|Irchester - On Saturday morning an inquest was held at the Bedford Infirmary by Dr. Prior (the Borough coroner), on the body of Fredk. Smith, a signalman in the employ of the Midland Railway Company, who was knocked down by the 8.38 express from the north while walking down the line to attend to his lamps on 17th April, between Irchester and Sharnbrook. He was taken to the Infirmary and it was found that his skull was severely fractured, and an operation was performed. Considerable hope was entertained at first of his recovery, and the doctors began to regard it as a very remarkable case. However, inflammation of the brain set in at the end of last week, and he died on Friday morning.
Mary Ann Smith, wife of deceased, was the first witness. She said she resided at Irchester, and the body now lying in the mortuary was that of her husband, Fredk. Smith, a signalman on the Midland Railway, at Irchester. He was 36 years of age. He left home at about 6.45 on Friday evening, the 17th, to attend to his duties, and on Saturday morning she was informed of the accident.
Charles Burdett said he was an engine driver for the Midland Railway Company. On the 17th, about 8.25 in the evening, he was driving the 7,35 express from Leicester to Bedford. When running between Wymington box and Sharnbrook he saw a man on the left hand side of the down main line with a signal lamp. He noticed a goods train coming down behind him, and must have crossed over after it got by him, thus getting right in the road of their engine. He knew no more until his mate asked him if he had seen a man with a lamp. He said “Yes, he was on the other side a minute ago.” His mate replied “Well, we have just knocked him down, I saw the lamp fly.” They stopped at Sharnbrook and gave information to the station-master. When he first saw the man he was on the outside of the down-line right away from them.
James Gilbert, the fireman on the same train, gave corroborative evidence.
Thomas Hills, a platelayer on the Midland railway, said on the evening of the 17th he was at Wymington on the side of the line. He heard the Leicester express pass about 8,25. He heard a man calling out for help and he went down the line to him, finding him lying on his left side in the “cess.” He complained of being hurt but didn’t know how. Witness knew him personally, and he had been a signalman for eleven years. He gave information at Irchester and an engine was procured and deceased was brought to the Bedford Infirmary.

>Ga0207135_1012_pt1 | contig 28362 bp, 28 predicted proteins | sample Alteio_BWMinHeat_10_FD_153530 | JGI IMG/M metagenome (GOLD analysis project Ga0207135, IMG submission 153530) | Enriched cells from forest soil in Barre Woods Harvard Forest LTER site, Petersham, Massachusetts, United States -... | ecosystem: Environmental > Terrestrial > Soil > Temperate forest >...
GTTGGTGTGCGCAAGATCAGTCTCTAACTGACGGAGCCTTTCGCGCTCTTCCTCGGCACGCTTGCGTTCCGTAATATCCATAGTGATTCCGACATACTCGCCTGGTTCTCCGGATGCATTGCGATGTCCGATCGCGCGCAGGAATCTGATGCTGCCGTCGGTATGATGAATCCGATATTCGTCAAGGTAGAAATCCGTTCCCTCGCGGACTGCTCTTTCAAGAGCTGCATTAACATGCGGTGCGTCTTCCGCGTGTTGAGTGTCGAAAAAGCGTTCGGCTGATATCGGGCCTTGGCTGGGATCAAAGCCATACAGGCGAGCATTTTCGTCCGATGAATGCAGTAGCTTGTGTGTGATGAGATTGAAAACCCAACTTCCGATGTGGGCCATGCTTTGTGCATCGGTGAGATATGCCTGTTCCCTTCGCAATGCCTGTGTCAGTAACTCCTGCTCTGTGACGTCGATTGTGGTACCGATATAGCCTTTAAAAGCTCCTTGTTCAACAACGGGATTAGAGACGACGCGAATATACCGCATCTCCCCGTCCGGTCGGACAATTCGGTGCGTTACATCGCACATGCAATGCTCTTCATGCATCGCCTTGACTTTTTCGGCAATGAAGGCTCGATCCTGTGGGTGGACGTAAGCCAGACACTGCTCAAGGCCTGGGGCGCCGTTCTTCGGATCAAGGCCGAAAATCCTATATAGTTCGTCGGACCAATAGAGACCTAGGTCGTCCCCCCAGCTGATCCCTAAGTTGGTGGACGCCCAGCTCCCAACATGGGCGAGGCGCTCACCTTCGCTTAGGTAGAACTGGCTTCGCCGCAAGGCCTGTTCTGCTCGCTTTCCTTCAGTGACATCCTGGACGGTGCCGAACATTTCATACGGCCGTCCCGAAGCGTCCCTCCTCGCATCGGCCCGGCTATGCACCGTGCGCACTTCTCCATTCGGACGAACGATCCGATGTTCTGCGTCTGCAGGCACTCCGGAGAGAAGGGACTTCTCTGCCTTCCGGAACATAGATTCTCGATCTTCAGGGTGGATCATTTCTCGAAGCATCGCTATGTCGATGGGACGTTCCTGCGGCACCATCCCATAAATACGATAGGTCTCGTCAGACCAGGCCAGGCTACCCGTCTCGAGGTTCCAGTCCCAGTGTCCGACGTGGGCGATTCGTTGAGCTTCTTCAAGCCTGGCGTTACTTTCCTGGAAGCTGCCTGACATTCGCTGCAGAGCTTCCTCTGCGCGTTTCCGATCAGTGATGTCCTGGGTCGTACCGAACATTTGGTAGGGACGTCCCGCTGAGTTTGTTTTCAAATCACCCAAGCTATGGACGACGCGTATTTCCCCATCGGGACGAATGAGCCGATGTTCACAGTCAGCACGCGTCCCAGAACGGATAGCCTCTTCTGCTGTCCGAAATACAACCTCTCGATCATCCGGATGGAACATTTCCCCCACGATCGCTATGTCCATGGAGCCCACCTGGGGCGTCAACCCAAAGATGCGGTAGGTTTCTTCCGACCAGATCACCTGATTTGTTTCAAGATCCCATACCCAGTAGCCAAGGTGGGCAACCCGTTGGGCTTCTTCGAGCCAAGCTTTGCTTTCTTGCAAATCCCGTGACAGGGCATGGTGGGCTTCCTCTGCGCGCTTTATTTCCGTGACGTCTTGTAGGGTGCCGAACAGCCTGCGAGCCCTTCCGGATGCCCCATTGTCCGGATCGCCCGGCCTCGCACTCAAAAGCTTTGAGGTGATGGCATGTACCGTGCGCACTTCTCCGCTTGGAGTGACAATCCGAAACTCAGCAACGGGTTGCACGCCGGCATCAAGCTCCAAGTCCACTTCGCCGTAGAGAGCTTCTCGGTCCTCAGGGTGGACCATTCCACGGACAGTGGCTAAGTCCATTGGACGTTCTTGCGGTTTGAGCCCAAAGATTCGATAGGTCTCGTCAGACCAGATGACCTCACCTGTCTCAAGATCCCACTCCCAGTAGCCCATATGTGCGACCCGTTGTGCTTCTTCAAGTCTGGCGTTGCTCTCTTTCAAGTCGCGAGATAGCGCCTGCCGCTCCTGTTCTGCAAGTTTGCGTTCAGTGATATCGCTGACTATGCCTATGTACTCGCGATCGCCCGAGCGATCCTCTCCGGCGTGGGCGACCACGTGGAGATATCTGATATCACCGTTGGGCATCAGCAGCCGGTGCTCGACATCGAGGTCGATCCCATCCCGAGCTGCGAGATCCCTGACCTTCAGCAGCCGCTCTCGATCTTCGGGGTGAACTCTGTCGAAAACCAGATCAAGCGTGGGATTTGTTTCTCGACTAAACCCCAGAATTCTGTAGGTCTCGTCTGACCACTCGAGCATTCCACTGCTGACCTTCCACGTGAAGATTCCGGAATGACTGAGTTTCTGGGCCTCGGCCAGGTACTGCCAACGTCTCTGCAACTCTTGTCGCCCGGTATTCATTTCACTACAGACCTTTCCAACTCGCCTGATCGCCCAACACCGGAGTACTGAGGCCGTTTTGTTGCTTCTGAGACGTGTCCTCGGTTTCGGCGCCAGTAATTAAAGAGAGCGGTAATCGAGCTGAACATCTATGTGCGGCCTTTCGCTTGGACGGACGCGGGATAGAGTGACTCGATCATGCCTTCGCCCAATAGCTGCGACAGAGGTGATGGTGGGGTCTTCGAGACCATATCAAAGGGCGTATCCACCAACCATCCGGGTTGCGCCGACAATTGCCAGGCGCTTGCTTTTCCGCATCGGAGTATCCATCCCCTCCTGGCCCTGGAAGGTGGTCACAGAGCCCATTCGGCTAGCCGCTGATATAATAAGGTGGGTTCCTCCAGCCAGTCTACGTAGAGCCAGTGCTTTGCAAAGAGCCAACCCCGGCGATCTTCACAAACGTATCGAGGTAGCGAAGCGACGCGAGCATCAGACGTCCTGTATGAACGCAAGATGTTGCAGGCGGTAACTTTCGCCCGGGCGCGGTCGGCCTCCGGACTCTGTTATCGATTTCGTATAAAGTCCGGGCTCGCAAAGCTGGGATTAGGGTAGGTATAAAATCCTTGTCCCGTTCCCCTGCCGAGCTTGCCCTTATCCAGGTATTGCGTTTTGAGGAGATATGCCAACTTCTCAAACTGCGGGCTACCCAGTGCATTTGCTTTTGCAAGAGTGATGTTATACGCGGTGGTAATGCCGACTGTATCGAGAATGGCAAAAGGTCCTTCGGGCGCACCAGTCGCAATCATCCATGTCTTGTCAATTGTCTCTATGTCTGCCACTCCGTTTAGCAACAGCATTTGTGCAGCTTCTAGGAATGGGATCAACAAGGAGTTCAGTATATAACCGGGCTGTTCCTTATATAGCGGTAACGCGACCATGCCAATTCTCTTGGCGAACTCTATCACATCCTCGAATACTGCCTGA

George Crowson, the station-master at Irchester, said on the 17th, about 8.50, he received information of an accident on the line near Wymington. He procured an engine and proceeded to the spot; he found the deceased in a guard’s van, and he was immediately taken to the Bedford Infirmary.
The Foreman asked the widow, who was allowed to remain in the room, if her husband had complained during the time he had been in the Infirmary of any neglect on the part of the Company, and she replied that he had not done so.
Mr. R. H. Elliott, house surgeon at the Bedford Infirmary, said deceased was brought in about ten o’clock in the evening of the 17th. On admission he was suffering from compression of the brain, the result of a severe and compound fracture of the skull. An operation was performed, giving immediate relief, but his brain was found to be torn. He did very well for a week, but inflammation of the brain set in and he died on the 30th. He made an autopsy and found that he had had a large effusion of blood over the right loin corresponding with a bruise there, in addition to the brain injury. Death resulted from these injuries.
A verdict of “Accidental death” was returned.